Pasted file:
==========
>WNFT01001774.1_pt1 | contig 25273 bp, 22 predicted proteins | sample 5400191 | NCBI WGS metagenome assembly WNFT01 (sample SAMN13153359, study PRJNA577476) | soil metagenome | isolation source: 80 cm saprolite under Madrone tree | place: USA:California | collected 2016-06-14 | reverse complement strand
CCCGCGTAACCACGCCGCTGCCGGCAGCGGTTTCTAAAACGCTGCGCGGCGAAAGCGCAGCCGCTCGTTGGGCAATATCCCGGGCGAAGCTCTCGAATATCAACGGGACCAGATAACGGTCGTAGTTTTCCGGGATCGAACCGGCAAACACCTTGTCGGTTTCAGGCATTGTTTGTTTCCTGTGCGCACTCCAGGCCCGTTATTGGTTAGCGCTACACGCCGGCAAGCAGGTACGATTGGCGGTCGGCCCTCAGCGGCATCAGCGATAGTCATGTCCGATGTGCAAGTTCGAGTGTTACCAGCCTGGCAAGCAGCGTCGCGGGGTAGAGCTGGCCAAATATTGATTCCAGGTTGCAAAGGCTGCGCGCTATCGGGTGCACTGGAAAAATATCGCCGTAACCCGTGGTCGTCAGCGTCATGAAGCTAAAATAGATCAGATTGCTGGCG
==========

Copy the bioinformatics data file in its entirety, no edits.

>WNFT01001774.1_pt1 | contig 25273 bp, 22 predicted proteins | sample 5400191 | NCBI WGS metagenome assembly WNFT01 (sample SAMN13153359, study PRJNA577476) | soil metagenome | isolation source: 80 cm saprolite under Madrone tree | place: USA:California | collected 2016-06-14 | reverse complement strand
CCCGCGTAACCACGCCGCTGCCGGCAGCGGTTTCTAAAACGCTGCGCGGCGAAAGCGCAGCCGCTCGTTGGGCAATATCCCGGGCGAAGCTCTCGAATATCAACGGGACCAGATAACGGTCGTAGTTTTCCGGGATCGAACCGGCAAACACCTTGTCGGTTTCAGGCATTGTTTGTTTCCTGTGCGCACTCCAGGCCCGTTATTGGTTAGCGCTACACGCCGGCAAGCAGGTACGATTGGCGGTCGGCCCTCAGCGGCATCAGCGATAGTCATGTCCGATGTGCAAGTTCGAGTGTTACCAGCCTGGCAAGCAGCGTCGCGGGGTAGAGCTGGCCAAATATTGATTCCAGGTTGCAAAGGCTGCGCGCTATCGGGTGCACTGGAAAAATATCGCCGTAACCCGTGGTCGTCAGCGTCATGAAGCTAAAATAGATCAGATTGCTGGCG